A recent ruling by the UK Supreme Court has seen the TUC call for “a crackdown on bogus self-employment” and an employer warn of a “tsunami of claims.” Who is right? And what implications does the ruling have for you and me?
Cast your mind back to February 2017. At the time England was still qualifying for the World Cup finals – now, lifting the trophy is just a month away. And Theresa May had a healthy majority in the House of Commons – there was absolutely no need to call a General Election and Brexit would surely be sorted out in the very near future.
It was also in February 2017 that I wrote my first article for MoneyGap. It considered a case that had just gone to the Court of Appeal. Pimlico Plumbers versus, Gary Smith, who had worked for them for six years. Here’s what I wrote at the time:
The Court of Appeal has given a ruling which could well have far-reaching implications for freelance contractors and the companies which ‘employ’ them and have implications for employment rights across the UK.
The case in point concerned Gary Smith, a plumber from Kent.
Gary ‘worked’ for a company called Pimlico Plumbers. That is to say, he used one of their branded vans and worked when and where the company told him to work. He was VAT-registered in his own name and paid tax on a self-employed basis – but for six years his only source of income was the work he did for Pimlico Plumbers.
So was Gary self-employed? Or was he really an employee of the company?
That question came to a head in 2010 when – sadly – Gary had a heart attack. He wanted to cut his work down: three days a week instead of the five he had signed up for with the firm. ‘Sorry,’ Pimlico Plumbers said. ‘Won’t do it.’ They took away Gary’s branded van and that was that.
Gary claimed that because Pimlico Plumbers was his only source of income he was effectively employed. He took them to court, claiming that he had been sacked and that he was entitled to basic workers’ rights such as the national minimum wage, paid holidays and the right to bring a claim for discrimination or unfair dismissal.
Pimlico Plumbers fought the claim – all the way to the Court of Appeal – saying that plumbers like Gary were hired on a self-employed basis and provided their own materials. While they did not have workers’ benefits, but they were paid significantly more as a result of that.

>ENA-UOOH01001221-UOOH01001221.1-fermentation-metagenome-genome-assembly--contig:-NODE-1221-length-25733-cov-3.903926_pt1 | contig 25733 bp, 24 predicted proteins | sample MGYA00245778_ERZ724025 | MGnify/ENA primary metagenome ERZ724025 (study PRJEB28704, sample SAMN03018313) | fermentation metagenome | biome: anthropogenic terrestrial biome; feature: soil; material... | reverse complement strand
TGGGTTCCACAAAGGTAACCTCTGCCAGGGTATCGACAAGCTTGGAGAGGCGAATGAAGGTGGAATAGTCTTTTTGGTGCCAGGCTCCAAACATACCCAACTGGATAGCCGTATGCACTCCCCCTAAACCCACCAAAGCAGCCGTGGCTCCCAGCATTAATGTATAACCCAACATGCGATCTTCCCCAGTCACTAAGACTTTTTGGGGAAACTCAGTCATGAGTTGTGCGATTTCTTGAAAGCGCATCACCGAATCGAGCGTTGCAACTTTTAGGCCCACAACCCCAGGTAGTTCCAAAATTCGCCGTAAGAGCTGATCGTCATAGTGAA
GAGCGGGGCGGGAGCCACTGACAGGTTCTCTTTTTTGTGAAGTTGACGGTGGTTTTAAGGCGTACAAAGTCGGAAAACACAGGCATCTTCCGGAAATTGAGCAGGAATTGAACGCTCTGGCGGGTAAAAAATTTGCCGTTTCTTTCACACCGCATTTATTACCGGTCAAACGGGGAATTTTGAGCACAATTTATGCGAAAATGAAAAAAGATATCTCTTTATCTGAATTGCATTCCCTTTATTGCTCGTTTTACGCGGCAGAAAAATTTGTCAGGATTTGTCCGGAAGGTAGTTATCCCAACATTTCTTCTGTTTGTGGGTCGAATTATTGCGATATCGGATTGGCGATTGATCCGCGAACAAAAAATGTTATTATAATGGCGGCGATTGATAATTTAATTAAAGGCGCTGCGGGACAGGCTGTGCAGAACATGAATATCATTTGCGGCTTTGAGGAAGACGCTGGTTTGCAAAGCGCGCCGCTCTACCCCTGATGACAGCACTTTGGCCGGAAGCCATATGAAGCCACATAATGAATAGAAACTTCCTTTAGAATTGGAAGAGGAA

The original court found in Gary’s favour: they ruled that plumbers like him were ‘workers.’ They were not employees – but they definitely were not self-employed as they were contracted to Pimlico Plumbers and it was their only source of income. This judgement was upheld in the Court of Appeal.
That wasn’t the end of it…
You would have thought that a ruling by the Court of Appeal would end the matter. No, Pimlico Plumbers took the case to the UK Supreme Court. Goodness knows what a plumber’s call out rate is in Pimlico: the barristers and QCs needed to go to the Supreme Court must have cost a pretty penny – but to no avail. The Supreme Court upheld the decision of the Court of Appeal, ruling that Gary Smith had, in effect, been employed by Pimlico Plumbers.
The company’s reaction
Charlie Mullins, boss of Pimlico Plumbers, was quick to react, saying that he was “disgusted” by the decision.
“This was a poor decision,” he said, “That will potentially leave thousands of companies, employing millions of contractors, wondering if they will one day get a [demand] for money, despite having paid in full years ago.”
The TUC view
Unsurprisingly the TUC took an entirely different view, with general secretary Frances O’Grady citing the ruling as evidence of “how widely sham self-employment has spread.” She called on the government to “crack down on bogus self-employment” and called for the burden of proof to be reversed – so that it was up to companies to prove that workers were genuinely self-employed.
So who’s right?
As usual, the truth lies somewhere in the middle. Last year the Taylor Review into the gig economy concluded that all work in the UK should be “fair and decent” as it looked at the working practices of companies like Deliveroo and Uber. But it very much looks like ‘fair and decent’ is going to be determined by the courts and quite possibly on a case-by-case basis.
While Charlie Mullins warned that the Supreme Court ruling “would lead to a tsunami of claims,” Tim Goodwin of law firm Winckworth Sherwood cautioned that the ruling may not apply to other claims.
“To a degree, the issue of employment status in the gig economy is still up in the air,” he said. “The government is consulting on the issue and may bring forward legislation. So it is quite possible that parliament may overrule this decision.”
So in the short term, it looks like the only winners may be the lawyers. That is obviously good news, as I know many of you lie awake at night worrying that lawyers are not earning enough…
Where does the ruling leave you and me?
Two things are undeniable: modern technology will not suddenly go into reverse. We are not going to throw away our phones and apps and we are not going to stop wanting a pizza delivered or needing an Uber. Equally, the gig economy works for a lot of people – it allows people to control when they work and how much they work.
So the gig economy is not going away. If anything, it is going to continue to grow, with some studies predicting that in the future we may be doing as many as ten jobs at once.
Clearly, this suits employers and does not suit left-wing politicians. That is not to make a political point, but rather to illustrate the fact that the laws on employment within the gig economy may change frequently, depending on which party is in power. If you want to be genuinely self-employed then it makes sense to be able to prove it – to clearly have more than one source of income. If you genuinely want the security of full-time employment then you need to make sure your contract reflects that and provides all the security and benefits that come with it.